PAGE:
Remove chilled flour mixture from freezer. Measure out 3/4 cup of buttermilk and add the pinch of baking soda. Start with this 3/4 c buttermilk, and work into the chilled flour mixture with a fork. Add more buttermilk as needed, a little at a time to create a sticky wet dough (when the loose bits of flour adhere and the dough sticks to the fork). It may or may not take all of the remaining 1/4 cup of buttermilk.
Flour hands and form dough into a loose ball. Lightly flour flat surface. Using palm gently press out the dough ball and fold over. Repeat 5 to 7 times. Form dough about 1 to 1-1/4 inches thick.
Use 2-1/2-inch biscuit cutter to cut out the biscuits. Do not twist when cutting; pull straight up and release biscuit from cutter by gently pressing down on top of the biscuit. Reform the dough without working it too much and continue cutting out biscuits.
Lightly butter bottom of a baking pan and position biscuits almost touching. Brush tops with milk. Bake about 12 minutes. Yields about eight 2-1/2-inch biscuits.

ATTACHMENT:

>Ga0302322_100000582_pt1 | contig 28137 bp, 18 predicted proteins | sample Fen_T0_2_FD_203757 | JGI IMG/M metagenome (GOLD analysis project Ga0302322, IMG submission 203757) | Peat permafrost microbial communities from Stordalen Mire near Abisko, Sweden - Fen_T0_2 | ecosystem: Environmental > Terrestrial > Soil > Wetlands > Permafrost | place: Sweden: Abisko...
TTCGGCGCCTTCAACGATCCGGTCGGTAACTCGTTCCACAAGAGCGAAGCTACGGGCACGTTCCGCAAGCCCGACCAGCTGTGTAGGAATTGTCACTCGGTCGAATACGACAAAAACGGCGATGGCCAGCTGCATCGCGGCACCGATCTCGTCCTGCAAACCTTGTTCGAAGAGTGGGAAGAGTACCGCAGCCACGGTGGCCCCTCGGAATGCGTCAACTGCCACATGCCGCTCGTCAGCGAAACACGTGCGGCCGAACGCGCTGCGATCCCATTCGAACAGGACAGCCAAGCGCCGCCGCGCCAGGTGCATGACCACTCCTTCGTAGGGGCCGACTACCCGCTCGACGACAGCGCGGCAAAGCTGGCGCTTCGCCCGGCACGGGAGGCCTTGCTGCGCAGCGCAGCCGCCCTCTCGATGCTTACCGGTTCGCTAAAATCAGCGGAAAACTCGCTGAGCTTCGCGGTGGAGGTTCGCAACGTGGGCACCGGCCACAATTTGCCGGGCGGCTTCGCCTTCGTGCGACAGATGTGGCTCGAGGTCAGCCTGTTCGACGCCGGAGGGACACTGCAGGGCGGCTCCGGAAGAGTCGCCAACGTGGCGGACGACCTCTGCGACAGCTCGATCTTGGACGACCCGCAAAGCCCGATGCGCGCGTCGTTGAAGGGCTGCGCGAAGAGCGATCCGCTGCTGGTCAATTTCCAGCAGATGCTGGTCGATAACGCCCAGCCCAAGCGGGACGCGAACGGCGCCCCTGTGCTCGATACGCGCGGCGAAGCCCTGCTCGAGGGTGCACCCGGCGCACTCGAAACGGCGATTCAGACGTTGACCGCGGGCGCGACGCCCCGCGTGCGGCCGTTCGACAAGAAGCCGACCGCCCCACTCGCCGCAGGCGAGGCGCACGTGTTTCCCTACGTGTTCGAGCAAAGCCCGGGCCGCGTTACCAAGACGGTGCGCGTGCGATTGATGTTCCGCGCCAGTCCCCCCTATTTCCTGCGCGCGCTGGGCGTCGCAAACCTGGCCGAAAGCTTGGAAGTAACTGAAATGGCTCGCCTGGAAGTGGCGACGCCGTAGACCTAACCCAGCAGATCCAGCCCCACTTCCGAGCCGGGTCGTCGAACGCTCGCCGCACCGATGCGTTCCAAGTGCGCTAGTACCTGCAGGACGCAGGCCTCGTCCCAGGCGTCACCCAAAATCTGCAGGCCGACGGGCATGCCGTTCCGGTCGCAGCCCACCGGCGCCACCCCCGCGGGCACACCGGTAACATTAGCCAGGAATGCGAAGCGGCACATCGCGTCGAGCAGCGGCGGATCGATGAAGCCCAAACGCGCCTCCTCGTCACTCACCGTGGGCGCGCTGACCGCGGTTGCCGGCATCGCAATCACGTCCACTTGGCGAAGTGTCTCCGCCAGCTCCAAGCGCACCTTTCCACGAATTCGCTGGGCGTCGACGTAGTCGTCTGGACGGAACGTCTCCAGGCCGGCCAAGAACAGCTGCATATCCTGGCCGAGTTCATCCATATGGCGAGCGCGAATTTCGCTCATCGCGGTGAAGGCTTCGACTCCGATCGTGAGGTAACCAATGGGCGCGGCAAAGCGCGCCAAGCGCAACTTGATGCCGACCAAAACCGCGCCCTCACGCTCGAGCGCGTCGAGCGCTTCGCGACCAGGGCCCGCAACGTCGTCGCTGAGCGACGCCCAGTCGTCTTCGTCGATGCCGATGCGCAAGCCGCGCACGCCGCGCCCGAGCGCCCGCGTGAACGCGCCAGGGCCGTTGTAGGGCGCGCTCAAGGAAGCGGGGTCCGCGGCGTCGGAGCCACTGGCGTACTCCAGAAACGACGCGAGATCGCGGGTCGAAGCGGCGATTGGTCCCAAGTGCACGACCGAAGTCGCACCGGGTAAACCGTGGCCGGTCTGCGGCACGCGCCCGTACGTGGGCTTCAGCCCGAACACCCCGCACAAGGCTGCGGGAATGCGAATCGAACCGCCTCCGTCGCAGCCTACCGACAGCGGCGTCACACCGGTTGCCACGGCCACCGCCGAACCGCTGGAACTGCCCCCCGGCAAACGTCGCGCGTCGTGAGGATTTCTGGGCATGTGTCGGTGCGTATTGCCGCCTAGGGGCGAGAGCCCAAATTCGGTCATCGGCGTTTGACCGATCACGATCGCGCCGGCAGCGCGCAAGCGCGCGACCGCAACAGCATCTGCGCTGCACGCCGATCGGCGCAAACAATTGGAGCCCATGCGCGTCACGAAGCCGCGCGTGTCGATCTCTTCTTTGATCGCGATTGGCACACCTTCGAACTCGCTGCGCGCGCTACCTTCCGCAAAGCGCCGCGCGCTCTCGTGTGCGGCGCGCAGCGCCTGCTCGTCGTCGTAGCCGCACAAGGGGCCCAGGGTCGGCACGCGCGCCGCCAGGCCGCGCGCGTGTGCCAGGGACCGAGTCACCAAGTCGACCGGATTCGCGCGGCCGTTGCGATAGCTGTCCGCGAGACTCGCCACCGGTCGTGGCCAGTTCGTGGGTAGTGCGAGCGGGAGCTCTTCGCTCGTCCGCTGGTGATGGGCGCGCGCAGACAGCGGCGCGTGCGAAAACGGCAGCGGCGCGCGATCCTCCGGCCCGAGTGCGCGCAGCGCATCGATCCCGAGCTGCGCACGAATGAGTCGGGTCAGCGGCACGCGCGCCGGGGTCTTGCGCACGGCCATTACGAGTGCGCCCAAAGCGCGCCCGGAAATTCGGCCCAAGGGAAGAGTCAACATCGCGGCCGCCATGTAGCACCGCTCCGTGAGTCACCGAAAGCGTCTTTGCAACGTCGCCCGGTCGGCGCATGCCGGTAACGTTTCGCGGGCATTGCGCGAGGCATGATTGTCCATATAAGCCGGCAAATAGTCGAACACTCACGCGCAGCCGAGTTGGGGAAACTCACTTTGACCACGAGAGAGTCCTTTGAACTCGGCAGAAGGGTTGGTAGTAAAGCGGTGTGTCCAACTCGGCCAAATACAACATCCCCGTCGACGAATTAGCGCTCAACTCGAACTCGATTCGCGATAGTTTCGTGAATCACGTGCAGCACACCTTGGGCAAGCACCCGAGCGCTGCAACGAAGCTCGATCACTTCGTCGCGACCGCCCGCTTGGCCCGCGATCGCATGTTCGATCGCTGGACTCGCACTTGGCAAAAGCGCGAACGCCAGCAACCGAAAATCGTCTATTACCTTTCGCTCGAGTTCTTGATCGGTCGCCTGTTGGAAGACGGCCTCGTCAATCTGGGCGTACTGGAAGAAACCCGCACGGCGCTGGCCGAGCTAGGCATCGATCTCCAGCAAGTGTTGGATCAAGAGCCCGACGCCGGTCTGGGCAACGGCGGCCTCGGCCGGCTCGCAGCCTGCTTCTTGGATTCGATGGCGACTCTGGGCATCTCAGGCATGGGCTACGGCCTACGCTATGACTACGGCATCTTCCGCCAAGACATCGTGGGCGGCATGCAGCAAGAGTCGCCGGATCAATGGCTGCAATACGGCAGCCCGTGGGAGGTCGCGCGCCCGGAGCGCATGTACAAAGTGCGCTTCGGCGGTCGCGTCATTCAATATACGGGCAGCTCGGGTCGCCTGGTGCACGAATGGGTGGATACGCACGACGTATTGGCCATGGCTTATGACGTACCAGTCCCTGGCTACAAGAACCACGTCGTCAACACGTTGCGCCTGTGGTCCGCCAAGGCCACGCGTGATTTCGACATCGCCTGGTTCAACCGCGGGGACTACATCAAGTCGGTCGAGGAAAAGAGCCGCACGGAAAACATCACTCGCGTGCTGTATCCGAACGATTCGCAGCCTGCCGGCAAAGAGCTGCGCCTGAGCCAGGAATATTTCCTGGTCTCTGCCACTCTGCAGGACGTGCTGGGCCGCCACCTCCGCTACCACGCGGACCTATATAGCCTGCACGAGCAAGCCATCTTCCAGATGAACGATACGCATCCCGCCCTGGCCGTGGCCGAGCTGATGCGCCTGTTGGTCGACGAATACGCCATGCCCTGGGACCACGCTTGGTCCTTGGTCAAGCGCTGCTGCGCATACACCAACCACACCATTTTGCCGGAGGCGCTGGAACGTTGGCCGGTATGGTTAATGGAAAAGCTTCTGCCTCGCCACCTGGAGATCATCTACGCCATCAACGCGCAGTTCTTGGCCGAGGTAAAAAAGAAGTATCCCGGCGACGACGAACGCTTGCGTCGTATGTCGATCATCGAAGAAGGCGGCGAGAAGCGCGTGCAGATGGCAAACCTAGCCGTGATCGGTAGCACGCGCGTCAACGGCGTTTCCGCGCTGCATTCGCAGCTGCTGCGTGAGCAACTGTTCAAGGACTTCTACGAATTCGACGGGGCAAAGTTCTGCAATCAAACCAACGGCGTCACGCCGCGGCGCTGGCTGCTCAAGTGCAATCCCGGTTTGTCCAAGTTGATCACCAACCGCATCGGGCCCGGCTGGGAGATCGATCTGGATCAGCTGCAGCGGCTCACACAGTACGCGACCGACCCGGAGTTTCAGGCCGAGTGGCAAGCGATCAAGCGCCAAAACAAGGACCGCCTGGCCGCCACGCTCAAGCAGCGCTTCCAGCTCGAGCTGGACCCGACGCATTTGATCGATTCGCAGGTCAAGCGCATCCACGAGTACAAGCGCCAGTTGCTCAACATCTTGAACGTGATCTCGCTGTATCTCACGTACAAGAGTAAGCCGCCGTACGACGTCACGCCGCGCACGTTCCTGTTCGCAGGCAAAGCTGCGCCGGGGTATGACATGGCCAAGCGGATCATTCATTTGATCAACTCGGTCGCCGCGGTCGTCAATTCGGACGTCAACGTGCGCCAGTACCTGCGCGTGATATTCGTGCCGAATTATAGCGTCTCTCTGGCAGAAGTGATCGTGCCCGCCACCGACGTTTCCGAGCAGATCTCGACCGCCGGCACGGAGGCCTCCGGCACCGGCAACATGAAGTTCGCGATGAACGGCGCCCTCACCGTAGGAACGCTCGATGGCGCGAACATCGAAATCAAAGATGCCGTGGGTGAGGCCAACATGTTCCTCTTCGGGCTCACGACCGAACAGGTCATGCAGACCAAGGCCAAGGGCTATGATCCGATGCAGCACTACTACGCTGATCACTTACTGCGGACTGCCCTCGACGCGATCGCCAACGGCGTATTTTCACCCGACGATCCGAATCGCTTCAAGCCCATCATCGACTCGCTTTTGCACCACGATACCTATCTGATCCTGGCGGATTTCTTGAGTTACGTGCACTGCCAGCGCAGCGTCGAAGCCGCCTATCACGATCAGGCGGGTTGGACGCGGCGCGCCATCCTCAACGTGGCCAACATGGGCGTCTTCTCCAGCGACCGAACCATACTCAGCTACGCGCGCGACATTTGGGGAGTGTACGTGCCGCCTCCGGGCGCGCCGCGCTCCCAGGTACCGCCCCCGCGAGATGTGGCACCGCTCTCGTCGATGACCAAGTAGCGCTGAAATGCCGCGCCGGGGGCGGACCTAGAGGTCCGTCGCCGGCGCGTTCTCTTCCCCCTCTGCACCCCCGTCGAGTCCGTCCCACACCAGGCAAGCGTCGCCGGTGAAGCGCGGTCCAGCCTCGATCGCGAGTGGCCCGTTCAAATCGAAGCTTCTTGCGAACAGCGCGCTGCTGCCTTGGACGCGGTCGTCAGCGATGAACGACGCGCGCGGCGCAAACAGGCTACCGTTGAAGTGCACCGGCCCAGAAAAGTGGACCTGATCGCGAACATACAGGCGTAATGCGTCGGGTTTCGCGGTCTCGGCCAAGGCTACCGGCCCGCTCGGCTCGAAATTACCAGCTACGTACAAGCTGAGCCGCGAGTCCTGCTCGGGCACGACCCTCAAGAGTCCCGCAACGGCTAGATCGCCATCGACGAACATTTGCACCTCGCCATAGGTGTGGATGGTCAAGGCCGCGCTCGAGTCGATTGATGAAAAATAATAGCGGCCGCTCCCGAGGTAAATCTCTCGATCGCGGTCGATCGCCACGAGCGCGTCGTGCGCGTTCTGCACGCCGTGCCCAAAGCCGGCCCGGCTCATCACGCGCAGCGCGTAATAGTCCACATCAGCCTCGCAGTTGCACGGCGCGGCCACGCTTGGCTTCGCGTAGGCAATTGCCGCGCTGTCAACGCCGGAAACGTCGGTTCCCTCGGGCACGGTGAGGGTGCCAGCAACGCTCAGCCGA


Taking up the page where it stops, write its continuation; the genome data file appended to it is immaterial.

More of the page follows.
[box style=”0″]BISCUIT TIPS
For flakier crumb, use buttermilk rather than regular milk
Do not handle dough any more than necessary (fold over and press with heel of hand two times unless otherwise instructed in recipe)
If the dough does not stick to your fingers, it’s too dry
Roll out dough about 1 or 1-1/2 inches thick (thicker if using all purpose flour, thinner if using self-rising flour or yeast)
DO NOT twist when cutting the biscuits
Always fully preheat oven; bake at high temperature; higher oven temps make the biscuits rise fluffier
For softer and fluffier biscuits, place them with sides touching (center will take longer to bake)
For crispier biscuits, leave 2-inch space between them.[/box]
Laurie Triplette is a writer, historian, and accredited appraiser of fine arts, dedicated to preserving Southern culture and foodways. Author of the award-winning community family cookbook GIMME SOME SUGAR, DARLIN’, and editor of ZEBRA TALES (Tailgating Recipes from the Ladies of the NFLRA), Triplette is a member of the Association of Food Journalists (AFJ),Southern Foodways Alliance (SFA) and the Southern Food and Beverage Museum (SOFAB). Check out the GIMME SOME SUGAR, DARLIN’ web site and follow Laurie’s food adventures on Facebook and Twitter (@LaurieTriplette).